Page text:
On June 10, 2014, renowned wildlife rehabilitator and International Bird Rescue Executive Director Jay Holcomb passed away after a serious illness. Considered a giant in the field of bird rescue and rehabilitation, Jay helped pioneer techniques to improve the survival rate of animals rescued from oil spills, harmful algal blooms, and other marine disasters. Several years ago, we interviewed Jay about his lifelong devotion to birds and wildlife . . . .
After 40 years of quietly working to rescue thousands of oiled birds and animals around the world, in 2010 Jay Holcomb became nationally known during the Deepwater Horizon oil spill, thanks to news coverage of bird rehabilitation efforts in the Gulf. That year, he was also named Oceana’s Ocean Hero. Here Jay discusses the influences that inspired his life’s work, and his International Bird Rescue’s motto “Every bird matters.”
BN: Are you originally from the Bay Area?
JH: I was born in San Francisco and lived there until I was 9. We then moved to San Anselmo in Marin County and I lived there until I graduated from high school.
BN: What are some of your childhood memories of interacting with birds and wildlife?
JH: Moving to Marin County was magical for me. We were the last house in a cul-de-sac on top of a hill that was surrounded by nature. I lived the rest of my childhood exploring those hills and observing the wildlife there.
BN: What originally inspired you to make a career of wildlife rehabilitation?
JH: For as long as I can remember I have been fascinated by wild animals and wanted to be of service to them. Wildlife rehabilitation did not exist in a formal way when I was a kid, but when I found orphaned, oiled, and injured wild animals, I did what I could to get them back into nature. After high school graduation I went to work at the Marin Humane Society and discovered that there were many wild animals that needed help, so I began rehabilitating them.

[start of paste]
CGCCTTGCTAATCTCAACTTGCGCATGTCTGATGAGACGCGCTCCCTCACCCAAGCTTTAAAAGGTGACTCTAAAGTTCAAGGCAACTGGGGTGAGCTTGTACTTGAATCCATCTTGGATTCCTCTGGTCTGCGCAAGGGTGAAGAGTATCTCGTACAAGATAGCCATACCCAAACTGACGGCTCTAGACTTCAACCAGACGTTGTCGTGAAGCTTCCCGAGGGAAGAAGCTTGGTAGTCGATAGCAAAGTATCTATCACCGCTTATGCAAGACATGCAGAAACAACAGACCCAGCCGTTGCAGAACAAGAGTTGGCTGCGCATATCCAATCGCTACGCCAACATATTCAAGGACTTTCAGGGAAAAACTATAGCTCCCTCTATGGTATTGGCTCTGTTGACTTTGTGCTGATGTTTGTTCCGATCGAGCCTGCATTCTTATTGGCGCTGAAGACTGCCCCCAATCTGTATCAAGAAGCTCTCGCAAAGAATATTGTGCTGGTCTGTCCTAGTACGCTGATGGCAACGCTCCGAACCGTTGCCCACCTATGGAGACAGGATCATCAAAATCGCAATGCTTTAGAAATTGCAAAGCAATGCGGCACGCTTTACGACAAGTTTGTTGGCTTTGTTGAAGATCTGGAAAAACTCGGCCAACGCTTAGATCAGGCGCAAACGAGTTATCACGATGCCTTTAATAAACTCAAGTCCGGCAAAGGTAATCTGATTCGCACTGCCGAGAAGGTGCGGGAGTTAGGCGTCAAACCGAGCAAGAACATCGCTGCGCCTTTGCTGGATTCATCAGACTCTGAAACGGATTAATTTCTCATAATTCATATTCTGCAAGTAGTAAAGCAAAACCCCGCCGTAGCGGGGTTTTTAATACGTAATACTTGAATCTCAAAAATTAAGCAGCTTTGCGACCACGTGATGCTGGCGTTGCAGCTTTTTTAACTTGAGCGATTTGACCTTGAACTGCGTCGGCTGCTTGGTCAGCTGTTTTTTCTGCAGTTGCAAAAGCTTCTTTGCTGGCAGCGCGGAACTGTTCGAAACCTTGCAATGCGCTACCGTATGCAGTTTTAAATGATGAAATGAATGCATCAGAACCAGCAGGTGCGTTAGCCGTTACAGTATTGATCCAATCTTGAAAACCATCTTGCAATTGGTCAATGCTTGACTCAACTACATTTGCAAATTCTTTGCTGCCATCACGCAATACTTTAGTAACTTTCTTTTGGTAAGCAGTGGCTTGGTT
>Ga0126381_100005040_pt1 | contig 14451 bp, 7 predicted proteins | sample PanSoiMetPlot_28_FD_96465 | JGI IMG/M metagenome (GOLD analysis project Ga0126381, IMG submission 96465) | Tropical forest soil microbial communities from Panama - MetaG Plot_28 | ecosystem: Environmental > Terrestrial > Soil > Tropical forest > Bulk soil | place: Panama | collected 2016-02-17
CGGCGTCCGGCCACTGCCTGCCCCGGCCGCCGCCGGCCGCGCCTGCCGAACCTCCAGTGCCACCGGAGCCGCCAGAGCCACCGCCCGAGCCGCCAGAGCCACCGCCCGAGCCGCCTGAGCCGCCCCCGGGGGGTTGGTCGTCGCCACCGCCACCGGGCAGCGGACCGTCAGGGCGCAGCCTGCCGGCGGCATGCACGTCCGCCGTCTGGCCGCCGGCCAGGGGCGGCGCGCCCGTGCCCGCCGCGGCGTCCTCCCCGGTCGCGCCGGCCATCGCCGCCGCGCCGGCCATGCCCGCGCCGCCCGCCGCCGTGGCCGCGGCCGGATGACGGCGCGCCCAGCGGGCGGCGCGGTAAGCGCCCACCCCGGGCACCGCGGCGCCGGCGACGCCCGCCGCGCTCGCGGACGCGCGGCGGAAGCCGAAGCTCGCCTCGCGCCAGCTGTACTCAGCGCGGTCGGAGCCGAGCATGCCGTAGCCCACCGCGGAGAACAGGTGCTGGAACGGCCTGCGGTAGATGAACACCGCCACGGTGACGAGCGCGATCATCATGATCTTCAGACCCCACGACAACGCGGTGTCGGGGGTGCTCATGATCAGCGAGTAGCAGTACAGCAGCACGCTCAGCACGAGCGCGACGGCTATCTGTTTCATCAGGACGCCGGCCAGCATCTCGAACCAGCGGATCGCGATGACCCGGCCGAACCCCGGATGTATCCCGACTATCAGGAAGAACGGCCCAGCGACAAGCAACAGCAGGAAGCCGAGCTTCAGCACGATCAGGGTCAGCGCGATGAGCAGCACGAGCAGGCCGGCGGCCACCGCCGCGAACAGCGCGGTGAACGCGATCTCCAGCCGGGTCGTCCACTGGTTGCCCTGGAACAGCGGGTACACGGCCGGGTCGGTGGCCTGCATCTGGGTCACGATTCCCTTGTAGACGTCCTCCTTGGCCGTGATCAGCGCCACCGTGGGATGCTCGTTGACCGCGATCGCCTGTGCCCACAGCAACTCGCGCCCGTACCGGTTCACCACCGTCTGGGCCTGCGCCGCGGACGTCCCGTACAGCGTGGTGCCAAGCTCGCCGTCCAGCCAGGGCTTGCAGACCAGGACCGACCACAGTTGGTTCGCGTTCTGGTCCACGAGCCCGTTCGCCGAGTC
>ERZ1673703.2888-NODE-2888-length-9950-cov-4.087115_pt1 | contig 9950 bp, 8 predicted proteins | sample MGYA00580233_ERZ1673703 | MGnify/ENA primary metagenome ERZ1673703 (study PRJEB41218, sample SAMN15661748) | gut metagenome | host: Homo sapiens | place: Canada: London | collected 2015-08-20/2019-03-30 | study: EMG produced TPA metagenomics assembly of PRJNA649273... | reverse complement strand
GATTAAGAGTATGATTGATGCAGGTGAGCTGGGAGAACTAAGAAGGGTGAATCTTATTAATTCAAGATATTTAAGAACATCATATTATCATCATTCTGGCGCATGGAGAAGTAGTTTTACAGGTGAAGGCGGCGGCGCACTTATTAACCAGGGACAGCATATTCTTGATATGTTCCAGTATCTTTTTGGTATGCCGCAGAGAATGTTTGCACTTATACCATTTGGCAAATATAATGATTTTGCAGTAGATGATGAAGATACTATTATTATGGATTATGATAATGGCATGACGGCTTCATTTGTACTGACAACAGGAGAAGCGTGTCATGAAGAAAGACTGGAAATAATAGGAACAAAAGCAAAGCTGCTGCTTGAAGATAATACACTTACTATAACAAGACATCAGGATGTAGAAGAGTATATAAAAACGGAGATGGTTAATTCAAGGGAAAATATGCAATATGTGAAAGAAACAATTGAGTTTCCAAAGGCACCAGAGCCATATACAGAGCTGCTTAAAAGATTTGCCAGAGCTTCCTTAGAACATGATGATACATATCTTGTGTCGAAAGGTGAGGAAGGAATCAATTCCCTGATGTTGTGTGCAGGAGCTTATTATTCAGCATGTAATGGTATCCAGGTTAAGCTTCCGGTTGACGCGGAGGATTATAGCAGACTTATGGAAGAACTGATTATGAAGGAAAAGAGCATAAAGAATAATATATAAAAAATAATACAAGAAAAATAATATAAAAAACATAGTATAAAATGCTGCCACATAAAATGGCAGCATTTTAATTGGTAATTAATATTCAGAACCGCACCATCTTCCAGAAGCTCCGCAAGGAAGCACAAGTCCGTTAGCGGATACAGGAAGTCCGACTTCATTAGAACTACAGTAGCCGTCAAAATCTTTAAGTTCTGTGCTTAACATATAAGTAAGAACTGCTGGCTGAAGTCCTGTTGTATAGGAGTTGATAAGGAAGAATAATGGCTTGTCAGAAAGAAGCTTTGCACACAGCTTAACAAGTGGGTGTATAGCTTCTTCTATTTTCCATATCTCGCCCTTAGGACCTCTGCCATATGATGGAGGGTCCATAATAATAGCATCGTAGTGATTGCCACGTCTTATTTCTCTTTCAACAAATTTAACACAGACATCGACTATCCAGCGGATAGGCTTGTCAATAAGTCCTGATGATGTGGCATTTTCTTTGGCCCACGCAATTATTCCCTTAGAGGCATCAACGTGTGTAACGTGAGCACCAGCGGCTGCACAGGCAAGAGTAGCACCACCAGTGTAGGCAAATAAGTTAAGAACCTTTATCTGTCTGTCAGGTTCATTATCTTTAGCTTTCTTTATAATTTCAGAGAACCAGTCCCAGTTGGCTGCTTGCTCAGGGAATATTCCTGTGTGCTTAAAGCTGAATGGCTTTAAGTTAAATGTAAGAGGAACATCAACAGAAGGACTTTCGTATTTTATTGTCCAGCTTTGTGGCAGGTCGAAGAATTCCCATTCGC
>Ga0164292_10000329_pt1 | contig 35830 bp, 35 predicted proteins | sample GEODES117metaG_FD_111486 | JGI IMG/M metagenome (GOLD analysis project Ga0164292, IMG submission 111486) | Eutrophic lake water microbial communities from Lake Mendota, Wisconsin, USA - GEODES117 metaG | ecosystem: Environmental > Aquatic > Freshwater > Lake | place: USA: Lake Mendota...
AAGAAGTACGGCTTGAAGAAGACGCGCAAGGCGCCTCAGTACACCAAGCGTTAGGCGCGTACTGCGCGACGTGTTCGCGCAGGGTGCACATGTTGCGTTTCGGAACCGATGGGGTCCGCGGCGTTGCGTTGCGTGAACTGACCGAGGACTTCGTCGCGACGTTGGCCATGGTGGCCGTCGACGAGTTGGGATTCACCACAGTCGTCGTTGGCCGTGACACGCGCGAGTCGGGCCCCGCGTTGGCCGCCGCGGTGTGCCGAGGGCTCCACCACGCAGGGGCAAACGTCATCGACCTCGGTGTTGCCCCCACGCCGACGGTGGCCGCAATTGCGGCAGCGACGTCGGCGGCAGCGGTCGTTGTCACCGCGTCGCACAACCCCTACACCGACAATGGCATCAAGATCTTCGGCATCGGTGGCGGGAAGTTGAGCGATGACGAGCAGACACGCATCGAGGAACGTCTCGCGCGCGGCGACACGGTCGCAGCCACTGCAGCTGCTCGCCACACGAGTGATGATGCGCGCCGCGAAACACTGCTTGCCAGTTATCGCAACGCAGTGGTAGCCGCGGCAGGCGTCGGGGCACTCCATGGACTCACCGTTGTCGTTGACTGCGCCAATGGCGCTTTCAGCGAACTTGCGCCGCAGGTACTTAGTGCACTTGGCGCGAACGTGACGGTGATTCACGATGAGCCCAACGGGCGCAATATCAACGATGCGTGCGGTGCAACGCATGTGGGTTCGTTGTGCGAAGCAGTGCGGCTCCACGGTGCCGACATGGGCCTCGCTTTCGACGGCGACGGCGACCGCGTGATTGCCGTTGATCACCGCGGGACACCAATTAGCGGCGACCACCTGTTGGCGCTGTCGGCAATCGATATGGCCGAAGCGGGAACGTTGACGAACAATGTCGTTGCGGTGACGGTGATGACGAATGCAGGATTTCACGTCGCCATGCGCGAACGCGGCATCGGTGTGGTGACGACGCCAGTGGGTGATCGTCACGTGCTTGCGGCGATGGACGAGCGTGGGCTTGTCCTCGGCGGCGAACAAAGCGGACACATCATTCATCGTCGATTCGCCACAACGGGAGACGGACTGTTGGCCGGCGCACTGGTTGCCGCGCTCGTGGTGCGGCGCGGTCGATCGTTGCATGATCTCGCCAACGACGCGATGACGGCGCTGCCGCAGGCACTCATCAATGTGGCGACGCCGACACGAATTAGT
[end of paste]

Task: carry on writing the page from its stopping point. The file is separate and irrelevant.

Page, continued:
BN: What do you view as Bird Rescue’s greatest success?
JH:This is our 40th anniversary and a good time to look back. Our founder, Alice Berkner, and I agreed that this organization was and should be for the birds and about the birds, with every action taken to be in their best interest. In 40 years we have never wavered from that premise. We have honored them, cared for them, and have helped a countless number of birds and other animals.
BN: What are some current challenges Bird Rescue faces?
JH: Besides oil spills that are unpredictable but ongoing, the main challenge facing shoreline and pelagic birds are fluctuations in ocean temperatures that appear to have numerous harmful effects, such as the stimulation of massive algae blooms, increased incidence of toxic domoic acid events, and wide fluctuations of fish populations. Discarded fishing tackle, plastic bags, and other kinds of trash also severely impact aquatic birds and many end up at our centers needing help.
BN: How can people get involved with International Bird Rescue?
JH: They can attend our San Francisco Bay Wildlife Rescue Center’s volunteer orientations, or they can make a donation to help International Bird Rescue stay prepared for the next emergency. Your support helps us purchase food and medicine for each avian patient, and advance research efforts in aquatic bird rescue and rehabilitation.
BN: What are some of your favorite natural places to explore in the Bay Area?
JH: The biggest secret in the Bay Area is the Suisun Marsh. Encompassing 116,000 acres the Suisun Marsh is the largest contiguous brackish water marsh remaining on the west coast of North America. In one four-hour trip you can see tule elk, river otters, beavers, hawks, owls, shorebirds, waterfowl, herons, coyotes, bitterns and many passerine species. My other favorites are Monterey Bay and all of Point Reyes.
Most recent in Stewardship
Northern California naturalist David Lukas' latest book encourages people to "take back" nature by creating a new lexicon for natural phenomena.
Ask the Naturalist | Kids and Nature | Stewardship | Wildlife: Birds, Mammals, Fish
Veteran environmental activist, writer, editor, publisher, educator, and coastal wetlands scientist Phyllis Faber has made countless contributions to the Bay Area environmental movement.